Boundary-pushing British prog rock pioneer Steven Wilson says there's one part of being a musician that is both the most challenging and the most rewarding for him at the same time: confronting his audience.
Because change is never easy, Wilson says he believes upsetting an audience is a valuable sign that an artist is doing something different, something worth doing. Now over 30 years and literally hundreds of albums into his career (including credits as a songwriter, collaborator, producer, engineer, etc.), disappointing hardcore fans is something Wilson says he's prepared to do with each new release.
Wilson's latest album under his own name, 2017's To the Bone, generated no shortage of pushback from fans due to its overall positive sentiment. The album's upbeat character comes in contrast to the more brooding, morose sound that has attracted so many to Wilson's music over the years.
“Part of the deal of being an artist is that you confront the expectations of the audience," Wilson tells Q104.3 FM New York's "Out of the Box" with Jonathan Clarke. "You don’t simply cater for them; you constantly confront them. I expect to lose fans with every album. And that’s part of the deal.”
Wilson says he welcomed the blowback surrounding To the Bone from those among his audience unprepared for him to make another creative leap. Much of the controversy came on the heels of the album's first single, "Permanating," a piano-driven anthem, which Wilson says is an unabashed, joyful pop song.
“I was so proud of this song and I couldn’t wait to release it to the world, partly because I knew it was going to upset some of my hardcore fans," Wilson tells the show.
But fans shouldn't have been all that surprised. Part of the reason Wilson's work is so well appreciated in the progressive rock world is because of his willingness to experiment with new sounds and new creative approaches. As he likes to say: if you call yourself a progressive artist, "you probably aren't one."
When he's writing and recording, Wilson says he follows his muse wherever it takes him. Pop music has always been part of his musical DNA, he says, recalling growing up hearing his parents' albums by the Bee Gees and ABBA. So to write a great, pure pop song was a real creative accomplishment. For his fans to react to the song was incredibly validating, even when that reaction was negative.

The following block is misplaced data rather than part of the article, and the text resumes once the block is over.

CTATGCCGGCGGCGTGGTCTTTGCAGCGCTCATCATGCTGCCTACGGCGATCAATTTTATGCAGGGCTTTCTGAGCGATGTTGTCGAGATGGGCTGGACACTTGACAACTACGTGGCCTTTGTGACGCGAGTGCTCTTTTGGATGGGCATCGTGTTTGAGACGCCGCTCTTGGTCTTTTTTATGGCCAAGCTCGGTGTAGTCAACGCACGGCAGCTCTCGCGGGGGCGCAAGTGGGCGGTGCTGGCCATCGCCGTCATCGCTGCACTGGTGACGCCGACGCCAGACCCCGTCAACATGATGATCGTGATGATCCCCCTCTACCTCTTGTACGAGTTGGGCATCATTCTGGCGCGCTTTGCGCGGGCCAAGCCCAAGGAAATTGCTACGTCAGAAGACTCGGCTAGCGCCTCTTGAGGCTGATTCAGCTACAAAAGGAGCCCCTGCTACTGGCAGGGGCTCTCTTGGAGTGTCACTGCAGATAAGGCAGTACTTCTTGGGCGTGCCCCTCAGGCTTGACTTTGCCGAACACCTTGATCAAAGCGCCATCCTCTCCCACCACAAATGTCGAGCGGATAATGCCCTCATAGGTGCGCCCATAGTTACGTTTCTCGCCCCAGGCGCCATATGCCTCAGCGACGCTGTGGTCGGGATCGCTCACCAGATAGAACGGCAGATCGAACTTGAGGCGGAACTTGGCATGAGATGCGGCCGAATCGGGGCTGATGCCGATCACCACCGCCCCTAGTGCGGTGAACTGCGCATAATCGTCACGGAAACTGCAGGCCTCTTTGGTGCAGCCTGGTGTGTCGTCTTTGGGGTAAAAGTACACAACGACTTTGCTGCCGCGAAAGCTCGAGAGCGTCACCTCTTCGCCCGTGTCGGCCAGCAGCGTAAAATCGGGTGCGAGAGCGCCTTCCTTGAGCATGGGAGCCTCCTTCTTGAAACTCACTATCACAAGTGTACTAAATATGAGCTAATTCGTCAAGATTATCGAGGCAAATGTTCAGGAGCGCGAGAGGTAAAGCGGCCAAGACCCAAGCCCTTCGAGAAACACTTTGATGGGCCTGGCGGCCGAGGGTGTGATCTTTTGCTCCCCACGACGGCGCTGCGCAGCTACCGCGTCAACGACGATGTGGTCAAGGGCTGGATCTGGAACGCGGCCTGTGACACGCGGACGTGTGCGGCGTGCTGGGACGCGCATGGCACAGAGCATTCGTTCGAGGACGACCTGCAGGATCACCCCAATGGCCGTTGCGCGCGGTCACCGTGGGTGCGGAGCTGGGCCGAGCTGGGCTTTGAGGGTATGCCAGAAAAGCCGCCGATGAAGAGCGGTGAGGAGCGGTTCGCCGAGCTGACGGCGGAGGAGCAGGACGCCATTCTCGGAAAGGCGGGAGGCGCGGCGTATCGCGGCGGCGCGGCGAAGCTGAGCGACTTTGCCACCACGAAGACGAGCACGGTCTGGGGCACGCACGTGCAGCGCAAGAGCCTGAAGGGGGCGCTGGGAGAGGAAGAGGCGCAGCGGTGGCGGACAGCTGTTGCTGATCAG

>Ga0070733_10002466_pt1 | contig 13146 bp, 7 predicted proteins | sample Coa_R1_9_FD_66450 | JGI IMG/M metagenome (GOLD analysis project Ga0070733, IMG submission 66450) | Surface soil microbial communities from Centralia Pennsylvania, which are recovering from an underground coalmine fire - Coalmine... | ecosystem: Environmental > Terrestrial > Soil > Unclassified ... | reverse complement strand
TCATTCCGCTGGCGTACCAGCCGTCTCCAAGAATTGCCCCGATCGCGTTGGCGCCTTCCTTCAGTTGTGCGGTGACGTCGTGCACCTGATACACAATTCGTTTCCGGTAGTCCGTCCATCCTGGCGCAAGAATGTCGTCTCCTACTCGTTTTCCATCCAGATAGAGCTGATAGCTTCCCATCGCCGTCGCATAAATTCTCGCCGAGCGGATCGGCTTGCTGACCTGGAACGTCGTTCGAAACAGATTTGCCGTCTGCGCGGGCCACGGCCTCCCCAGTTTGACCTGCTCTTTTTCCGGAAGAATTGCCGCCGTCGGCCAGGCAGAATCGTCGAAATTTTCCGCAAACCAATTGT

One fan traveled from Spain to London to tell Wilson to his face how much he hated To the Bone. Awkward as the encounter was, Wilson says it was also "kind of flattering because he obviously cared deeply. He cared enough about me and my catalog to want to fly all the way to tell me I'd done something wrong in his view."
And while "Permanating" might be pop, that doesn't mean it's shallow. Wilson says audience reactions during his live shows have proven the song has all the depth of any ballad from his earlier solo albums or from his lengthy discography with Porcupine Tree.
"Every single night when I play that song, that gets the most incredible reaction of the whole night," Wilson says. "It’s amazing to see these guys with the Pink Floyd and the King Crimson T-shirts sort of sitting there looking grumpy when I’m talking, ‘Okay, we’re gonna do ‘Permanating' now’ — by the end of the song they’re all up dancing.”
Watch the full interview with Wilson above.
Get all his tour dates here.
Check out the official music video for Steven Wilson's "Permanating" from his new album To the Bone:
Here's the video for "Nowhere Now":